800m is a force to be reckoned with in our world. The 800m run is as respected and feared as anything that could come up in a workout. For us, it’s long. It’s time consuming. It’s hard, and uncomfortable.
Squats? Achieving proper depth and body position is a walk in the park, compared to the run in the park that our 800 meter jaunt most literally can be. Burpees? OK, burpees suck, but you can always regain sanity between reps, or use that clap over your head as a small celebration that can be just enough to motivate you to get your chest off the ground to do one more. But, the 800? That thing won’t end until you’ve dragged your carcass a half mile. Period.
I’ve recently been reading about Earnest Shackelton’s superhuman effort to be the first to cross Antarctica in the early 1900s in the book so properly titled, Endurance. Now while Antarctica is no Palisades Park. 800 meters on the South Pole and 800 meters on the plush cliffs of Santa Monica, however, are equal in distance. Maybe these men didn’t have any clapping push ups before they took off, but in the early goings of their trip they spent a miserable 5 hours of relentless exertion to cover just 800m. You read that right. 5 hours of non-stop work.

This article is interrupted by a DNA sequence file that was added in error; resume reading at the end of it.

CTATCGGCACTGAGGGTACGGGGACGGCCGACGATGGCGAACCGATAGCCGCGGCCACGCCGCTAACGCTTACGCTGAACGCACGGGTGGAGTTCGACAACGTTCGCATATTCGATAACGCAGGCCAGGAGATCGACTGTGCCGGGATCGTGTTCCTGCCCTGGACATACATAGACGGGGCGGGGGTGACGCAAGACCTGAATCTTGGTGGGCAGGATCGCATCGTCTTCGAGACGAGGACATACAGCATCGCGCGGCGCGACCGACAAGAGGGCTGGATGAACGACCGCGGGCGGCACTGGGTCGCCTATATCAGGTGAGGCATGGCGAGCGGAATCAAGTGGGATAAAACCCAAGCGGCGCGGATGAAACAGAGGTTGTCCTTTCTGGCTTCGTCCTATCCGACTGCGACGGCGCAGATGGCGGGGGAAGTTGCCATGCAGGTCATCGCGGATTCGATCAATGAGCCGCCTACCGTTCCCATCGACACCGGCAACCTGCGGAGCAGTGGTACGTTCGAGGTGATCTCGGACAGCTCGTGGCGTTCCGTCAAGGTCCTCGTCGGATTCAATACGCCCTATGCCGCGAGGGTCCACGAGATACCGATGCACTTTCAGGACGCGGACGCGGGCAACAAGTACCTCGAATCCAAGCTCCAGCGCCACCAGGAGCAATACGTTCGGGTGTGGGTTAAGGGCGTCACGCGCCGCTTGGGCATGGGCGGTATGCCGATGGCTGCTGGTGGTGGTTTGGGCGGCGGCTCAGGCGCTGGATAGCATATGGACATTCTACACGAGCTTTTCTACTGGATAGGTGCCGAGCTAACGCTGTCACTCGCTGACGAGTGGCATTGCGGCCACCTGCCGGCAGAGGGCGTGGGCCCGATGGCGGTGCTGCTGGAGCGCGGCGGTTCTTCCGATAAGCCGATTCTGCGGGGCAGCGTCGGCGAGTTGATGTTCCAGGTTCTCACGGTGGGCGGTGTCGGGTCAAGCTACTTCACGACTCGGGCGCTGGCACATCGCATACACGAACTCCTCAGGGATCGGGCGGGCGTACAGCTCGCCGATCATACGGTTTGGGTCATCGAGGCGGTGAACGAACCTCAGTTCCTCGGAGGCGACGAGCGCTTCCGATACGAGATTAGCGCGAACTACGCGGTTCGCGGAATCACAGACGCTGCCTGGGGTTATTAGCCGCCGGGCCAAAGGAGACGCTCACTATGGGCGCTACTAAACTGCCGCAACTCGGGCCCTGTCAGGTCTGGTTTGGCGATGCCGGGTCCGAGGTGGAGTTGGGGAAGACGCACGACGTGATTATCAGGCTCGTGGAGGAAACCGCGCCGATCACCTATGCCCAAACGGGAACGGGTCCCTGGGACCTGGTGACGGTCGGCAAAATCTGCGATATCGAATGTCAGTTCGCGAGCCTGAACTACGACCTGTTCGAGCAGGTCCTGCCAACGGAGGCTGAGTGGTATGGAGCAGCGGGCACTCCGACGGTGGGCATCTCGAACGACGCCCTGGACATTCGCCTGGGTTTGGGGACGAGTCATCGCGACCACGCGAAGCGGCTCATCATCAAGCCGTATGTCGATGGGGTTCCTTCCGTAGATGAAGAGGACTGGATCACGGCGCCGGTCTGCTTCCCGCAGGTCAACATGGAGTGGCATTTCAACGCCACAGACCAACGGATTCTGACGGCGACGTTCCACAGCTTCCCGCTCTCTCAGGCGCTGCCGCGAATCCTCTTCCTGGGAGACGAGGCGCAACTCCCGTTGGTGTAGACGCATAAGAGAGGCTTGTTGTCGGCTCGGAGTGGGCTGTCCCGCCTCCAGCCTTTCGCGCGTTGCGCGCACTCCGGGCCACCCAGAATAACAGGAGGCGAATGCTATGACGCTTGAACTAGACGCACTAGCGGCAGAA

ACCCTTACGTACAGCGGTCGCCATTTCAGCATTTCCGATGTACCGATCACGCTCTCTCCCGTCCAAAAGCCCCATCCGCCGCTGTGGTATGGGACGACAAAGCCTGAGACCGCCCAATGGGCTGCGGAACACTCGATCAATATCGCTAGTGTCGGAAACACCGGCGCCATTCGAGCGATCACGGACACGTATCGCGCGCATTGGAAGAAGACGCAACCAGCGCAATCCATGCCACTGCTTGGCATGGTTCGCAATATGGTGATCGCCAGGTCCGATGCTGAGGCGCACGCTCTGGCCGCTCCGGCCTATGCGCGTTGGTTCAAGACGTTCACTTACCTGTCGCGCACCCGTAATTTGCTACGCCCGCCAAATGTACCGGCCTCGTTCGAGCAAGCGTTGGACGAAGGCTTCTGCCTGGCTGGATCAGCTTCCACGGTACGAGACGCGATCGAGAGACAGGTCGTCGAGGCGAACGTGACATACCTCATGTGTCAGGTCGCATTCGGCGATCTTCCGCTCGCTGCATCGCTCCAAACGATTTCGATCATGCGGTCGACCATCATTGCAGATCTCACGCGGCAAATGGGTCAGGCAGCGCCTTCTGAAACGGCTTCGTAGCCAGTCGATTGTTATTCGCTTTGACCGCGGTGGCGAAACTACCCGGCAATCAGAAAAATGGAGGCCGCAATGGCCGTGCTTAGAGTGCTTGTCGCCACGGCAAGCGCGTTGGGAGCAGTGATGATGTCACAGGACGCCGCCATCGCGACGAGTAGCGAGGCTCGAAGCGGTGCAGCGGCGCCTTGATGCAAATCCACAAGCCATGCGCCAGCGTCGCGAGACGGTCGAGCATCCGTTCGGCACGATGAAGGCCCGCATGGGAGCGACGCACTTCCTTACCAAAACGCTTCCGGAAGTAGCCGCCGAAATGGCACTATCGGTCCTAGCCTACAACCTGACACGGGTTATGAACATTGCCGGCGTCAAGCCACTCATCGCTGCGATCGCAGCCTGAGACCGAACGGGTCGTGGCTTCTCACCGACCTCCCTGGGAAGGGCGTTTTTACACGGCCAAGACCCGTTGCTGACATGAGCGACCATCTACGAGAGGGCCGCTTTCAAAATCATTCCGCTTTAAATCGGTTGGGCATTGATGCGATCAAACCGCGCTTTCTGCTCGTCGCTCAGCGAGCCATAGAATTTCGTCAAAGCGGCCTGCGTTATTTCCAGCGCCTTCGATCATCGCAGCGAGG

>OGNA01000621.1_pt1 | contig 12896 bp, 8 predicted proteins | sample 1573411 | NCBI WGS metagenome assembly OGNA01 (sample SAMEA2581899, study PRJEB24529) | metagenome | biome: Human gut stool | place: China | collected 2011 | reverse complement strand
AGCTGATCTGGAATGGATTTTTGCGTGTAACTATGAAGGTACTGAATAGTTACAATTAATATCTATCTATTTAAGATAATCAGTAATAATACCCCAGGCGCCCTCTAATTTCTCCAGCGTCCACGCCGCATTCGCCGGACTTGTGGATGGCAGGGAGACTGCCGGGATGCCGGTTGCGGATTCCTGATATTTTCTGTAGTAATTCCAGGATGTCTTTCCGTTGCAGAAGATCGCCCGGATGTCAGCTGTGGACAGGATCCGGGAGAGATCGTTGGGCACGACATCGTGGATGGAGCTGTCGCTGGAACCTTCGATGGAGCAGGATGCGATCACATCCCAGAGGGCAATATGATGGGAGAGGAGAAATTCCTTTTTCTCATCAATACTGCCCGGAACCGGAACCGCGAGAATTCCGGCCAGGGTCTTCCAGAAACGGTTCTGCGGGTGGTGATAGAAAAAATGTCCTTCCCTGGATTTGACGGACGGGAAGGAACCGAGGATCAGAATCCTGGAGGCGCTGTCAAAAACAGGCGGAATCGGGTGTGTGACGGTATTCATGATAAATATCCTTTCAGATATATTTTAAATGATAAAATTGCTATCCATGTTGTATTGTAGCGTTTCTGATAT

I share all the emotions that come along with running 800 meters with every athlete who has ever done it. I couldn’t help but read about this particular “800m run for time” and chuckle.
You can never take this stuff too seriously. The “agony” is temporary, and in our case it’s relatively insignificant. I say the next time an 800 meter run shows up in the workout, we handle our business and move on. Perhaps we even celebrate the same way they did with, “cold seal steak and tea– nothing more.”
On the Whistle